Three of Madison’s most economically challenged areas, including the shuttered Oscar Mayer plant, could benefit from a new economic development tool created under the recently enacted federal tax law.
Gov. Scott Walker on Wednesday named 120 areas of the state that could be eligible for the program, including 11 in Dane County.
The new Economic Opportunity Zones allow redevelopment in designated low-income areas with investment funds that won’t be subject to the usual capital gains tax. The designations, if approved by the U.S. Treasury Department in the next 30 to 60 days, would be in place for the next decade.
“We are excited to embrace Economic Opportunity Zones as a new tool to build on our track record of economic growth,” Walker said. “These recommendations reach communities across our state — urban, rural and tribal — that are positioned for strong and sustained growth.”
The 120 designated census tracts are located in 44 counties and include 85 in metropolitan areas and 35 in non-metropolitan areas. Milwaukee County has the most with 37.
Each census tract must have enough low-income households to be eligible. Only 25 percent of the 479 eligible census tracts in the state could be selected so Walker recommended the maximum amount allowed.
Dane County nominated 19 tracts for consideration, so having 11 selected was “very positive,” said Paul Jadin, president of the Madison Region Economic Partnership.
Some of the tracts are contiguous, so they form four distinct areas in Dane County: Madison’s North and Northeast side neighborhoods around Oscar Mayer, the Dane County Regional Airport and the Madison Area Technical College campus and part of the Capitol East corridor; a large area along the Beltline from Allied Drive to Monona, including the Alliant Energy Center and the Villager Mall; the University Research Park and the Meadowood Neighborhood on the city’s Southwest Side; and part of Sun Prairie.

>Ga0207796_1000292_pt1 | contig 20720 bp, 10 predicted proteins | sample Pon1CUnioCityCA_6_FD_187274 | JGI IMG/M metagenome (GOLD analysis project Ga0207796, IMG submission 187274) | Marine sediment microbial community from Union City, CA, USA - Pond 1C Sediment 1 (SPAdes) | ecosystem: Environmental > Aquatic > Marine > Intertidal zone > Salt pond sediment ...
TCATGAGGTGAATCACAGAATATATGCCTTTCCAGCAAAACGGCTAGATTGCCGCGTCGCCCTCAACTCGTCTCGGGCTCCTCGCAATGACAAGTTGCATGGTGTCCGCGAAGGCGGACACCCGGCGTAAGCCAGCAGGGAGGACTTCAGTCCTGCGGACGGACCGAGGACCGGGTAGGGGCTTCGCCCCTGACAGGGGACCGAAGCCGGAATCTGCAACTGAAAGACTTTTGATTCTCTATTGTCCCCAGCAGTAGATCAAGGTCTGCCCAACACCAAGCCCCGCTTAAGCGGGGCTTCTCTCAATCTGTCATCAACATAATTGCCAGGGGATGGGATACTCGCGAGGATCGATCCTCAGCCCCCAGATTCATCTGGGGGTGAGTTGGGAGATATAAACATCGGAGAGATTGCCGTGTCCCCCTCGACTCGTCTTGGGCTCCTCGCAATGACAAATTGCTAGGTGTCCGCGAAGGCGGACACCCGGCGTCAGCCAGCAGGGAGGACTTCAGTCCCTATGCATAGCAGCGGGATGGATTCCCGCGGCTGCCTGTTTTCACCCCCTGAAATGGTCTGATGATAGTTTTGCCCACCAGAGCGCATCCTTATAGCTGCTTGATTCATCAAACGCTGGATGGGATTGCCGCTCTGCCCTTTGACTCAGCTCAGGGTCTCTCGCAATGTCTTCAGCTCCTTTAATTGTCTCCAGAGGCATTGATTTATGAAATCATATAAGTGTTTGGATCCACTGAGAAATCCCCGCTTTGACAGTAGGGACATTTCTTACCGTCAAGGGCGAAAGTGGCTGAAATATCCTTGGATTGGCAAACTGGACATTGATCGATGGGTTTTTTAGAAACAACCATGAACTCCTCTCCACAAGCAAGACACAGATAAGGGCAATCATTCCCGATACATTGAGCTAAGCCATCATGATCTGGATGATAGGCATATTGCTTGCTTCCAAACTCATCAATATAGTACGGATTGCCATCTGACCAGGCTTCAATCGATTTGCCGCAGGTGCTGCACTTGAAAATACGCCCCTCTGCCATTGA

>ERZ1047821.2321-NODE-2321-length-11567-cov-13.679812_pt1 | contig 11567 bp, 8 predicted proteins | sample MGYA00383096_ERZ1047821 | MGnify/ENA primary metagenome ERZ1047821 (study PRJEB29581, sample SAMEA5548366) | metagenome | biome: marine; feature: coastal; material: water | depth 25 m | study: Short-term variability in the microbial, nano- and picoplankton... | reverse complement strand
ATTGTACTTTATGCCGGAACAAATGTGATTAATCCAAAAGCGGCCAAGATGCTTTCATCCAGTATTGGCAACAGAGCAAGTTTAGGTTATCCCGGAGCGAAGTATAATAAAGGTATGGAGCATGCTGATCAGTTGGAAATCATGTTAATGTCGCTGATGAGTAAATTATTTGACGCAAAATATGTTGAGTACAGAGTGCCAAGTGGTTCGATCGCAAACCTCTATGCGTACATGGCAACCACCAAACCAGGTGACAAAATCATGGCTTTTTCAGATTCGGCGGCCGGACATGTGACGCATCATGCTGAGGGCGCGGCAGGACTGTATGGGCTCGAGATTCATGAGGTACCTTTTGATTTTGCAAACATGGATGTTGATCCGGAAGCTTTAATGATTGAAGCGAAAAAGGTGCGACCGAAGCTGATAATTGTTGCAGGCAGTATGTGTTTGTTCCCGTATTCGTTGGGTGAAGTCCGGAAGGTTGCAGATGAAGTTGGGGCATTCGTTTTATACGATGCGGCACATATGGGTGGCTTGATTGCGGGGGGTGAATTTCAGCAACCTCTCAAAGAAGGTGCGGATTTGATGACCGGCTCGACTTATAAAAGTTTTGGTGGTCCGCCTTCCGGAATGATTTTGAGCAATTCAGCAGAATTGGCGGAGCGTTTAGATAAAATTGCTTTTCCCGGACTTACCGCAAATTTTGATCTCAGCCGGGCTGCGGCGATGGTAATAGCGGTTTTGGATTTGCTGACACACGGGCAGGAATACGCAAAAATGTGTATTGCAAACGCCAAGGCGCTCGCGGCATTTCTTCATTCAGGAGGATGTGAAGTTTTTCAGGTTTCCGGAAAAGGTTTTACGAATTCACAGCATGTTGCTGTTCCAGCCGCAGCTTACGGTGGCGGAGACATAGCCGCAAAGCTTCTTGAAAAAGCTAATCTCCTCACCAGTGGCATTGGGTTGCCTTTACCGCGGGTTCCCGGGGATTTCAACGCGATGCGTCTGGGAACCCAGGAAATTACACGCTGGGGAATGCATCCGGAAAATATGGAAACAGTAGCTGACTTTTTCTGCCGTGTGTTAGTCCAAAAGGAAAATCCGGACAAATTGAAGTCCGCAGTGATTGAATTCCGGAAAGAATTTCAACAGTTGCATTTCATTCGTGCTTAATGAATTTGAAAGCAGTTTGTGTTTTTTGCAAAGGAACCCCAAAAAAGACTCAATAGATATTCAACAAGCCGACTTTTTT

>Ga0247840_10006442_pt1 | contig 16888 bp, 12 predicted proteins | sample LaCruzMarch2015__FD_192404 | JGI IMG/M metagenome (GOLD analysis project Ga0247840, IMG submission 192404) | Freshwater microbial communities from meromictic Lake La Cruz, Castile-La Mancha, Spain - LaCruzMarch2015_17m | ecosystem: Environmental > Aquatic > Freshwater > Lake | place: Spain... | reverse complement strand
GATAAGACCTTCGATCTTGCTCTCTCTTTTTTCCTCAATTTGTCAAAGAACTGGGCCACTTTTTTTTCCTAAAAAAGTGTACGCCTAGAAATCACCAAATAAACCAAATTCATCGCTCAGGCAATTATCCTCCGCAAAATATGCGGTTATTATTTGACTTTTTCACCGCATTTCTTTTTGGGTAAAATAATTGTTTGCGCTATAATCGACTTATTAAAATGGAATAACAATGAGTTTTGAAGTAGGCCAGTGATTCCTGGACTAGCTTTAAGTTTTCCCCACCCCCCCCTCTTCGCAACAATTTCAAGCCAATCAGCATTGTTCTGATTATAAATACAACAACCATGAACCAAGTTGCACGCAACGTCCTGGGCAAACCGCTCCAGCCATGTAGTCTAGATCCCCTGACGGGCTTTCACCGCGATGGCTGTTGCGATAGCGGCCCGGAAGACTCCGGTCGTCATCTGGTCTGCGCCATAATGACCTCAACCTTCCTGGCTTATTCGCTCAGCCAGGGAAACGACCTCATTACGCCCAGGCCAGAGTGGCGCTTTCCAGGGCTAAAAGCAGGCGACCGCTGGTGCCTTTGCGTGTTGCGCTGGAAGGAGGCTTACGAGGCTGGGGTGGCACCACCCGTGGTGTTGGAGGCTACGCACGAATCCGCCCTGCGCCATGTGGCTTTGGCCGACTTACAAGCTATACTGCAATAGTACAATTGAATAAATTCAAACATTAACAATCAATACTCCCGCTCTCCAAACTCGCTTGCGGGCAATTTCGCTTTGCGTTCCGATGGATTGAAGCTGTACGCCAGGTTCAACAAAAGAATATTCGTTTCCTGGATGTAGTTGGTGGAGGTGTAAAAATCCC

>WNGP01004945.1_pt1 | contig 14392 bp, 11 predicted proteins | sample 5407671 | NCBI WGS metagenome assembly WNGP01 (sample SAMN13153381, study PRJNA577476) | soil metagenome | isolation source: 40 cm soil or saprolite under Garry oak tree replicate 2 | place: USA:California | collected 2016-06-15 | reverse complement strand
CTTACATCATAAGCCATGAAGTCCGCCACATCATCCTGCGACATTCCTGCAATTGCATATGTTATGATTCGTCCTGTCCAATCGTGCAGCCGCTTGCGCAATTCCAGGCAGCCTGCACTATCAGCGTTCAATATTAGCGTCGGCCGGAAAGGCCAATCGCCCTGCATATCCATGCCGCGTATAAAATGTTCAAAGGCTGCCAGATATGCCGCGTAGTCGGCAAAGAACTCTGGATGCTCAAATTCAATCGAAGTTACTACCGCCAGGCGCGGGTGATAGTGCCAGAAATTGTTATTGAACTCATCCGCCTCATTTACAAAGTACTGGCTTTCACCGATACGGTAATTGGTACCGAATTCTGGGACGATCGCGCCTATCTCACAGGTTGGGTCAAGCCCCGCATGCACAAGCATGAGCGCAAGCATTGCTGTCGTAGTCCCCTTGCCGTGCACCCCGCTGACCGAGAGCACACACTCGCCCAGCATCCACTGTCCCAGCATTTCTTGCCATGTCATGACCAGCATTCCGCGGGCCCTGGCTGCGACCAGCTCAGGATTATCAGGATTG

The Oscar Mayer area was the highest priority in Dane County, Jadin said. The city has a development team working on attracting investment to that site and has applied for a $500,000 state grant for idle factory site redevelopment and federal funding.
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“I believe the fact that the city and county are willing to invest in it, and even the state, are reasons why that area was selected,” Jadin said. “This program needed to see that there was a local willingness and some activity already occurring there.”
Two lower-priority areas in Middleton and the Hawthorne and Lake Edge neighborhoods and area around Highland Park on Madison’s East Side were not selected. The Greenbush, Vilas, Waunona and Bridge-Lakepoint neighborhoods on the South Side and the neighborhoods near Lake Mendota on the North Side were nominated as high priorities but not recommended by Walker.
Mayor Paul Soglin said the city is pleased with the outcome, though it remains to be seen what kind of private investment will be spurred by the tax break.
“We feel we did very well,” Soglin said. “Nobody knows exactly how this is going to work. We’re going into new territory. We’ll have to take that a step at a time.”
The city did not submit all eligible areas, Soglin said. For example, the State-Langdon neighborhood qualified because it included UW-Madison student housing, but the city felt it would be “counterproductive” and “not meeting the purpose of the law” to submit that tract for consideration. The Downtown and campus area tracts were also eligible but not nominated.
The recommendations from Walker came from a working group with members from the Wisconsin Housing and Economic Development Authority, Wisconsin Economic Development Corp., Department of Administration and Department of Children and Families, public comment and an analysis by Chicago-based consultant Novogradac & Co., according to Walker’s office.
Economic Opportunity Zones were a concept developed in 2015 by the Economic Innovation Group, which bills itself as a bipartisan Washington, D.C., think tank founded by entrepreneurs. The concept was promoted in a bill sponsored by both Republicans and Democrats, including Reps. Ron Kind, D-La Crosse, and Jim Sensenbrenner, R-Menomonee Falls.
The idea was later incorporated into the American Tax Cuts and Jobs Act of 2017.